How did the album differ to the stage production?

Well, without wishing to state the obvious, the stage version was a highly visual piece of theatre whose success was very largely due to the Wardrobe department whose creative team exceeded all expectations in reproducing the feel of Tenniel’s classic illustrations. Some of the animal heads have been preserved for posterity. Though this and the original music are what made the production a success, much was also owed to the young girl who was available to play the part of Alice, one Martha Kearney of BBC fame. This spectacle was never going to be captured in a purely audio format which is why we separately recorded extracts from the performances that were dropped into the album to set the scenes, albeit at a loss of sound quality but I think that in itself lends a sense of realism. We added 4 bonus tracks and Peter substituted for the White Knight on one track “A-Sitting On A Gate” but otherwise the intention in making the album was for it to be a faithful keepsake in so far as a soundtrack would allow.

Alice back cover

What led you to recording the project for posterity and selling a limited run of vinyl albums?

There was a lot of audience interest in the music. You have to remember that at that time, the use of recorded music in amateur productions was quite basic and the apparent complexity of what we were delivering took some people by surprise. That and the wonderful costumes and production made people want to have a momento of the experience. So we took orders from them after the performance. It became clear that a run of fifty would easily cover prospective sales (in fact a run of thirty would have covered prospective sales but the record pressing company had a minimum order of fifty!). Eventually one or two of the purchasers must have sold them on, and gradually the records will have filtered out onto the open market.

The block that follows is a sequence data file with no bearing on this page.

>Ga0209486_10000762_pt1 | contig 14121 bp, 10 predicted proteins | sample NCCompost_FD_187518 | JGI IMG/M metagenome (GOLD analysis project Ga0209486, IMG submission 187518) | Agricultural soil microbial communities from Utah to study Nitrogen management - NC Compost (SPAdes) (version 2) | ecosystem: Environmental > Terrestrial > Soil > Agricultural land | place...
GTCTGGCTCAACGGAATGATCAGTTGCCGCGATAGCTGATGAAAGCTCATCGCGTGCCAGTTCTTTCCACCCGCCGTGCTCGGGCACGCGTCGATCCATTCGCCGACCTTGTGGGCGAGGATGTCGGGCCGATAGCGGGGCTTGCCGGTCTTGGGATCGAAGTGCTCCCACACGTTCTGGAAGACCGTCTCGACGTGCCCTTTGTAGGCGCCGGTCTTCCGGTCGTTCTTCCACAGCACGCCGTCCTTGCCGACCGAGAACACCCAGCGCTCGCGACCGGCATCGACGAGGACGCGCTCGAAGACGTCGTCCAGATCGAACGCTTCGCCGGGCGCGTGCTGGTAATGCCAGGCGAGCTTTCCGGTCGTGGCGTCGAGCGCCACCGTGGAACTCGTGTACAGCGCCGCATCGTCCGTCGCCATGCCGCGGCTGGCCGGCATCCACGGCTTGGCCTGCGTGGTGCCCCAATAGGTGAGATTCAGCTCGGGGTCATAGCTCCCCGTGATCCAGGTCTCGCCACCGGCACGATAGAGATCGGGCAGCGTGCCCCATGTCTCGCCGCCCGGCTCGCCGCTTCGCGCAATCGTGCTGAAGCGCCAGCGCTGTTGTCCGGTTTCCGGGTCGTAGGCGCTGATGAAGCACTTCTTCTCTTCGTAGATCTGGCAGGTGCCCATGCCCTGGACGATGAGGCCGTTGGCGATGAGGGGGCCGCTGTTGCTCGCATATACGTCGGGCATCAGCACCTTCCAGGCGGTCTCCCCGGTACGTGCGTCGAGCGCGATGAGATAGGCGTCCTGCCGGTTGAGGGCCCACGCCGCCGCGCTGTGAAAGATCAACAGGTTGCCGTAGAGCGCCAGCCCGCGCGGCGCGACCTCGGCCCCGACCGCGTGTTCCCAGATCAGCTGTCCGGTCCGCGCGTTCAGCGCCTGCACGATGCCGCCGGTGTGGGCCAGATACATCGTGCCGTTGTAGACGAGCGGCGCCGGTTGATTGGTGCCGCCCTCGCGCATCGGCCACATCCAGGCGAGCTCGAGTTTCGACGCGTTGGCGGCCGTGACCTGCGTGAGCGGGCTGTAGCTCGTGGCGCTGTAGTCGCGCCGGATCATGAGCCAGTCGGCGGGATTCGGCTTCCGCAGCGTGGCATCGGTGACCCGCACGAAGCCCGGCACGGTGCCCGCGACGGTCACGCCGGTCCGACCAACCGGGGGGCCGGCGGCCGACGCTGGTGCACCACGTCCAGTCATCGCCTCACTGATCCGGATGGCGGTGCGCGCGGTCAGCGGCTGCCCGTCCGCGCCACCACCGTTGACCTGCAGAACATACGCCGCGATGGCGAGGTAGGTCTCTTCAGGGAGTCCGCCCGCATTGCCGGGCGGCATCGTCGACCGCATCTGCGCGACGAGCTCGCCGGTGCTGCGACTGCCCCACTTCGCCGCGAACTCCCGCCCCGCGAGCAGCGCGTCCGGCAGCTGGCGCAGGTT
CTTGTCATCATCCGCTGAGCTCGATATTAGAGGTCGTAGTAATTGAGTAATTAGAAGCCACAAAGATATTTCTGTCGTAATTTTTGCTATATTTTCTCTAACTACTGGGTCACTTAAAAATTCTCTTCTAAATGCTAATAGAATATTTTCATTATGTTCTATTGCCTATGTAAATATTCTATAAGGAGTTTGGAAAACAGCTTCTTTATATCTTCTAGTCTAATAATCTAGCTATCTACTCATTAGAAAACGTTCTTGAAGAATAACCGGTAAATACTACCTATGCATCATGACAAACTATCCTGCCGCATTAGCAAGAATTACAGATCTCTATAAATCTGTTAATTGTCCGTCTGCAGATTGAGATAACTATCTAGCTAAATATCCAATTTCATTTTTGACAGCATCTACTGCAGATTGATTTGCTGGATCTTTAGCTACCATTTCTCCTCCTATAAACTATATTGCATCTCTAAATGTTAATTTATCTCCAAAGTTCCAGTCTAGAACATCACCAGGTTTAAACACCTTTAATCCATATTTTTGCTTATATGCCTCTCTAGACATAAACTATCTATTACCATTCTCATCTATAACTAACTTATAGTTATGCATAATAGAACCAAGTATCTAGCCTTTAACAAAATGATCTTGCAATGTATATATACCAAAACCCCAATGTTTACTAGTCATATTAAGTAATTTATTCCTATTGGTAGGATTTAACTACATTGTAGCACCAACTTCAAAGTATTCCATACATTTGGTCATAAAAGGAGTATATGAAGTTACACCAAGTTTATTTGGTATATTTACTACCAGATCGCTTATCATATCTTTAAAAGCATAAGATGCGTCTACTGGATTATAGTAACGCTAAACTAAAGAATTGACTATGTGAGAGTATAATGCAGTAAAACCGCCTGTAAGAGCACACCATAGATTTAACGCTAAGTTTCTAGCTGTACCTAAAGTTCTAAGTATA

How did the concept of Tomorrow Come Sunday come about including to film it?

I am a failed lawyer. My father, a local solicitor, very kindly suggested that after my ignominious law exam results I might like to do something else (no doubt to protect his reputation). After many attempts to get into the theatre or to broadcasting , I landed a very lowly job at Glyndebourne Festival Opera just outside Lewes. Whilst I was there, I met Ian Hamilton, who was intending to make an amateur film which was to be a musical. He and I discussed the project in between operas and came up with Tomorrow Come Someday, and decided to film it in the small village of Lurgashall in West Sussex. Again, as with Alice, the production came before the music, and in many ways gave me the experience of applied music which I would use for all those years at the BBC. It was a vastly over ambitious project and was very hard to do, but the music has survived. I have to admit that of all of our five albums, this is my least favourite, musically, performance-wise and virtually every other ‘wise’. Still it does have some fans. I remember turning up to do an interview for Resonance FM on one occasion only to find the DJ setting up Tomorrow Come Someday on the turntable. It was his favourite H&F album.

TCS cast and crew. L to R Nicholas Starkey, Peter Howell, Andrew Lowcock, Emma Stacey, Ian Hamilton, John Ferdinando, Hugh Palmer

Tomorrow Come Sunday cast and crew, from left to to right: Nicholas Starkey, Peter Howell, Andrew Lowcock, Emma Stacey, Ian Hamilton, John Ferdinando, Hugh Palmer

How do you think Tomorrow Come Sunday compares with Alice? Were the same cast involved?

As projects they were so different in just about every way imaginable. There was no cast overlap although one or two of the chess pieces were crowd extras in the film. The objective of the film, apart to have some fun along the way, was to win a competition run by Moviemaker Magazine, a mission that failed in spectacular fashion. Rather ironically, the judges concluded that the film had the look of a filmed version of an amateur stage production. In my view, they were right. The cast of Tomorrow Come Someday were all friends of someone and none were able to sing particularly well. We have always considered this to be our worst album, but it wasn’t the music at fault so much as the poor performances. Can we move swiftly on?

Agincourt – Fly Away seems to mark the high point of your collaboration. Was it because you had more freedom on this project e.g. not constrained by plot?